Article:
In radiometry, radiosity is the radiant flux leaving (emitted, reflected and transmitted by) a surface per unit area, and spectral radiosity is the radiosity of a surface per unit frequency or wavelength, depending on whether the spectrum is taken as a function of frequency or of wavelength.^{[1]} The SI unit of radiosity is the watt per square metre (W/m^{2}), while that of spectral radiosity in frequency is the watt per square metre per hertz (W·m^{−2}·Hz^{−1}) and that of spectral radiosity in wavelength is the watt per square metre per metre (W·m^{−3})—commonly the watt per square metre per nanometre (W·m^{−2}·nm^{−1}). The CGS unit erg per square centimeter per second (erg·cm^{−2}·s^{−1}) is often used in astronomy. Radiosity is often called intensity^{[2]} in branches of physics other than radiometry, but in radiometry this usage leads to confusion with radiant intensity.
Radiosity  

Common symbols  
SI unit  W·m^{−2} 
Other units  erg·cm^{−2}·s^{−1} 
Dimension  M T^{−3} 
Radiosity of a surface, denoted J_{e} ("e" for "energetic", to avoid confusion with photometric quantities), is defined as^{[3]}
where
For an opaque surface, the transmitted component of radiosity J_{e,tr} vanishes and only two components remain:
In heat transfer, combining these two factors into one radiosity term helps in determining the net energy exchange between multiple surfaces.
Spectral radiosity in frequency of a surface, denoted J_{e,ν}, is defined as^{[3]}
where ν is the frequency.
Spectral radiosity in wavelength of a surface, denoted J_{e,λ}, is defined as^{[3]}
where λ is the wavelength.
The radiosity of an opaque, gray and diffuse surface is given by
where
Normally, E_{e} is the unknown variable and will depend on the surrounding surfaces. So, if some surface i is being hit by radiation from some other surface j, then the radiation energy incident on surface i is E_{e,ji} A_{i} = F_{ji} A_{j} J_{e,j} where F_{ji} is the view factor or shape factor, from surface j to surface i. So, the irradiance of surface i is the sum of radiation energy from all other surfaces per unit surface of area A_{i}:
Now, employing the reciprocity relation for view factors F_{ji} A_{j} = F_{ij} A_{i},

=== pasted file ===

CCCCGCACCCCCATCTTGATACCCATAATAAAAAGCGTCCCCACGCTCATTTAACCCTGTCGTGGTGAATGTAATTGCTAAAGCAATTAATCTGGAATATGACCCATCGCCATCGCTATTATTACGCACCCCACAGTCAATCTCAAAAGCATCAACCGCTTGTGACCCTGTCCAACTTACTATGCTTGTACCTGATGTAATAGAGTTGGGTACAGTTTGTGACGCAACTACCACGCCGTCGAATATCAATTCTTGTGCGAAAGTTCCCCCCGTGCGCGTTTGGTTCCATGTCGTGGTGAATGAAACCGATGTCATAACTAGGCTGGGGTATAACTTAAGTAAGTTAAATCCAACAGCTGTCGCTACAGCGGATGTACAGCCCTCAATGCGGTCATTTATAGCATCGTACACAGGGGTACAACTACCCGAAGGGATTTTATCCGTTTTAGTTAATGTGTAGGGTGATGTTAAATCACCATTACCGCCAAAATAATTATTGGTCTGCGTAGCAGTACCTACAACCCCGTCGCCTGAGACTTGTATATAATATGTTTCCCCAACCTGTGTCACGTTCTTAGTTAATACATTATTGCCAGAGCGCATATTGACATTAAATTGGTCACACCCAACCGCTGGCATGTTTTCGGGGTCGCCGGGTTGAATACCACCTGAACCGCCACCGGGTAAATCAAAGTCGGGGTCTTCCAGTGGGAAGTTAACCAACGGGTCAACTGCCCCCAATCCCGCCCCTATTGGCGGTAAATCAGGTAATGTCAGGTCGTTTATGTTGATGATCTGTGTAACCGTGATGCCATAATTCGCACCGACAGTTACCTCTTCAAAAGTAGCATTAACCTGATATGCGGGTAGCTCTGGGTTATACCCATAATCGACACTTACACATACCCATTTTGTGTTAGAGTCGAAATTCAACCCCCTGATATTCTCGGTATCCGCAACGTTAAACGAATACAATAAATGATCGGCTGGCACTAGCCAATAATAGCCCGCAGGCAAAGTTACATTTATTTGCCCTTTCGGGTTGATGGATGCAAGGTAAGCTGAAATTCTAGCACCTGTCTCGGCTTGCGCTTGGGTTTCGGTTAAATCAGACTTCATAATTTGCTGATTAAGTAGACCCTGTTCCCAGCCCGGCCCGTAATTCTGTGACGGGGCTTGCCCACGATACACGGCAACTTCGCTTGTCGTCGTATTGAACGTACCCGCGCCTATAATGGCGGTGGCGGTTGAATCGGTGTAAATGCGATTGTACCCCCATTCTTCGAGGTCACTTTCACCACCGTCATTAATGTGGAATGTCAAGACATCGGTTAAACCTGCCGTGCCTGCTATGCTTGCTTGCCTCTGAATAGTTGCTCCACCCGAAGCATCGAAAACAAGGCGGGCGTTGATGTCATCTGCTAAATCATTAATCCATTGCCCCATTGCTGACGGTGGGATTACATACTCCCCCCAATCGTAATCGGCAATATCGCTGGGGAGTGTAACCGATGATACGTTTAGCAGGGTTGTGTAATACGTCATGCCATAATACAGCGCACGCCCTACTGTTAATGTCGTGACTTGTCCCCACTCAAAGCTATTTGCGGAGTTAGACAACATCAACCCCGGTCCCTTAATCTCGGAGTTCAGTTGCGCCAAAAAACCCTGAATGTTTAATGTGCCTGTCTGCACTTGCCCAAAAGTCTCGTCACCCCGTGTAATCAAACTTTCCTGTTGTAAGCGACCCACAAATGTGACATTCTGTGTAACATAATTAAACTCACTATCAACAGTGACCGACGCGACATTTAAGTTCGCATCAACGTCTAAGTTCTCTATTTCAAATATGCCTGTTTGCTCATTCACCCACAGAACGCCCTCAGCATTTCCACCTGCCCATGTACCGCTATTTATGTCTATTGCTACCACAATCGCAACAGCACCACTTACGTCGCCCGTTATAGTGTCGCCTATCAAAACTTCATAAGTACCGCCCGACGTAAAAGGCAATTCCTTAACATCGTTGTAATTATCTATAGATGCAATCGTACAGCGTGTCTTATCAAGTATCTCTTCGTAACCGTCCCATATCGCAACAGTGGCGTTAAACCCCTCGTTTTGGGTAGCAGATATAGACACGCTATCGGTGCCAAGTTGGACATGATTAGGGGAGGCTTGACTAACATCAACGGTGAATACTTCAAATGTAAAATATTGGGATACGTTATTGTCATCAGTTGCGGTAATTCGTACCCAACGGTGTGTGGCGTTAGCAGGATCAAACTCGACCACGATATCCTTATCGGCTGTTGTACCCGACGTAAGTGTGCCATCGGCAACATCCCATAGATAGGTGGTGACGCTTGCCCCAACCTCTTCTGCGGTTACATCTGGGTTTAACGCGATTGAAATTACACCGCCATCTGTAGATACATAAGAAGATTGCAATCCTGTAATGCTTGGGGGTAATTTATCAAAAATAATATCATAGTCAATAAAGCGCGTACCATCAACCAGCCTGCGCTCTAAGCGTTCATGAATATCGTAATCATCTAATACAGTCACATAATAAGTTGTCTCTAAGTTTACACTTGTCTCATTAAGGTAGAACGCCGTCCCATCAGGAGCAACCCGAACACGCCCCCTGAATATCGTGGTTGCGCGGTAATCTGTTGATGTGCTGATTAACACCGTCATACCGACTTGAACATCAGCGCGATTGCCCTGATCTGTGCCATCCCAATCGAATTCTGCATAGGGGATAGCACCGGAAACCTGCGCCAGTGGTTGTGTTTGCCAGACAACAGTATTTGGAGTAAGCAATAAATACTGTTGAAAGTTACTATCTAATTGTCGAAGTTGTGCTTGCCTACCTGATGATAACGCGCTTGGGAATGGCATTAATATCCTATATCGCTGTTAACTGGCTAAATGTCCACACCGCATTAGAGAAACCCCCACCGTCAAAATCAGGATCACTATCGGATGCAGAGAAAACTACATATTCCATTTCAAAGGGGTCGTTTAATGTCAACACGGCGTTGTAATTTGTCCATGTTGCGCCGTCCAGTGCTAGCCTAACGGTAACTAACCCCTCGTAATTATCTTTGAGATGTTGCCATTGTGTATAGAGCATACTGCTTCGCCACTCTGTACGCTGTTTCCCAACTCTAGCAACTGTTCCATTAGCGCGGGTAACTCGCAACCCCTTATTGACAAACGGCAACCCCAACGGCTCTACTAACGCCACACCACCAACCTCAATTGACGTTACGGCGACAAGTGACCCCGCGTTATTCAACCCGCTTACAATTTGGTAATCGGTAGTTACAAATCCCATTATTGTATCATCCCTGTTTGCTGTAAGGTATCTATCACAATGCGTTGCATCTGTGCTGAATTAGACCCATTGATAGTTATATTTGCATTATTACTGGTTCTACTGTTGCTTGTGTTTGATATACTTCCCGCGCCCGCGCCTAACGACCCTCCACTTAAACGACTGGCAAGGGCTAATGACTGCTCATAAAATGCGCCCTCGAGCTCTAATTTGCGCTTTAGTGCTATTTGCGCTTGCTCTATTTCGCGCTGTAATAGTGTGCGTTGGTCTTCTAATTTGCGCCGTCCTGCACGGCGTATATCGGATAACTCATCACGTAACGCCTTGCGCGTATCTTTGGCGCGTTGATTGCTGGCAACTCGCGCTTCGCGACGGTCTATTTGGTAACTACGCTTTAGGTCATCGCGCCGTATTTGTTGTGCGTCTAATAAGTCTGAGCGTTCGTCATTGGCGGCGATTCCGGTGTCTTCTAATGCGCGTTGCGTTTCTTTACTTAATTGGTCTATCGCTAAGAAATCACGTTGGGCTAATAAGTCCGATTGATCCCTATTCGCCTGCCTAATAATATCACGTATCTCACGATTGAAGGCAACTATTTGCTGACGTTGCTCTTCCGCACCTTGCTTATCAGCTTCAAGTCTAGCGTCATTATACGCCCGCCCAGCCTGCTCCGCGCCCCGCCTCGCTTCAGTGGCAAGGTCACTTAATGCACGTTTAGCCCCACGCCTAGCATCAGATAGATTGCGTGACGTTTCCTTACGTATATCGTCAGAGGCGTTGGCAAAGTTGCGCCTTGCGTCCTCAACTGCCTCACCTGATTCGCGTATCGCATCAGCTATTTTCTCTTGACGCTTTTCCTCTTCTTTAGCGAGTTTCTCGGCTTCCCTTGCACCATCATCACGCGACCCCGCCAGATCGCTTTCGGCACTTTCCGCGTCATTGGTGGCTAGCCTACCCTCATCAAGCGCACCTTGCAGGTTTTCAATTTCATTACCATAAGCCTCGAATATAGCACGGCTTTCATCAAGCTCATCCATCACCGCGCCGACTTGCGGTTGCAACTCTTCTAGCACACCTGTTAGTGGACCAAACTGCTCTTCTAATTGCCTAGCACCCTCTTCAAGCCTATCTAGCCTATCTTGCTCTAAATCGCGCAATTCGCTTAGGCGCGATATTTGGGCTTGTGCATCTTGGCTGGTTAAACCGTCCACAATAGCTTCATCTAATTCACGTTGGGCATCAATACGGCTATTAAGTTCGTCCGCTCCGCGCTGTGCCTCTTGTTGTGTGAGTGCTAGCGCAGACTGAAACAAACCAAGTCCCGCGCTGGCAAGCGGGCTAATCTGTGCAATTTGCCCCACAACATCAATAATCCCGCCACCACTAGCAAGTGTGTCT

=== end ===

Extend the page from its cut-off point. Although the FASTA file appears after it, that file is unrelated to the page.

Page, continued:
and substituting the irradiance into the equation for radiosity, produces
For an N surface enclosure, this summation for each surface will generate N linear equations with N unknown radiosities,^{[4]} and N unknown temperatures. For an enclosure with only a few surfaces, this can be done by hand. But, for a room with many surfaces, linear algebra and a computer are necessary.
Once the radiosities have been calculated, the net heat transfer at a surface can be determined by finding the difference between the incoming and outgoing energy:
Using the equation for radiosity J_{e,i} = ε_{i}σT_{i}^{4} + (1 − ε_{i})E_{e,i}, the irradiance can be eliminated from the above to obtain
where M_{e,i}° is the radiant exitance of a black body.
For an enclosure consisting of only a few surfaces, it is often easier to represent the system with an analogous circuit rather than solve the set of linear radiosity equations. To do this, the heat transfer at each surface is expressed as
where R_{i} = (1 − ε_{i})/(A_{i}ε_{i}) is the resistance of the surface.
Likewise, M_{e,i}^{°} − J_{e,i} is the blackbody exitance minus the radiosity and serves as the 'potential difference'. These quantities are formulated to resemble those from an electrical circuit V = IR.
Now performing a similar analysis for the heat transfer from surface i to surface j,
where R_{ij} = 1/(A_{i} F_{ij}).
Because the above is between surfaces, R_{ij} is the resistance of the space between the surfaces and J_{e,i} − J_{e,j} serves as the potential difference.
Combining the surface elements and space elements, a circuit is formed. The heat transfer is found by using the appropriate potential difference and equivalent resistances, similar to the process used in analyzing electrical circuits.
In the radiosity method and circuit analogy, several assumptions were made to simplify the model. The most significant is that the surface is a diffuse emitter. In such a case, the radiosity does not depend on the angle of incidence of reflecting radiation and this information is lost on a diffuse surface. In reality, however, the radiosity will have a specular component from the reflected radiation. So, the heat transfer between two surfaces relies on both the view factor and the angle of reflected radiation.
It was also assumed that the surface is a gray body, that is to say its emissivity is independent of radiation frequency or wavelength. However, if the range of radiation spectrum is large, this will not be the case. In such an application, the radiosity must be calculated spectrally and then integrated over the range of radiation spectrum.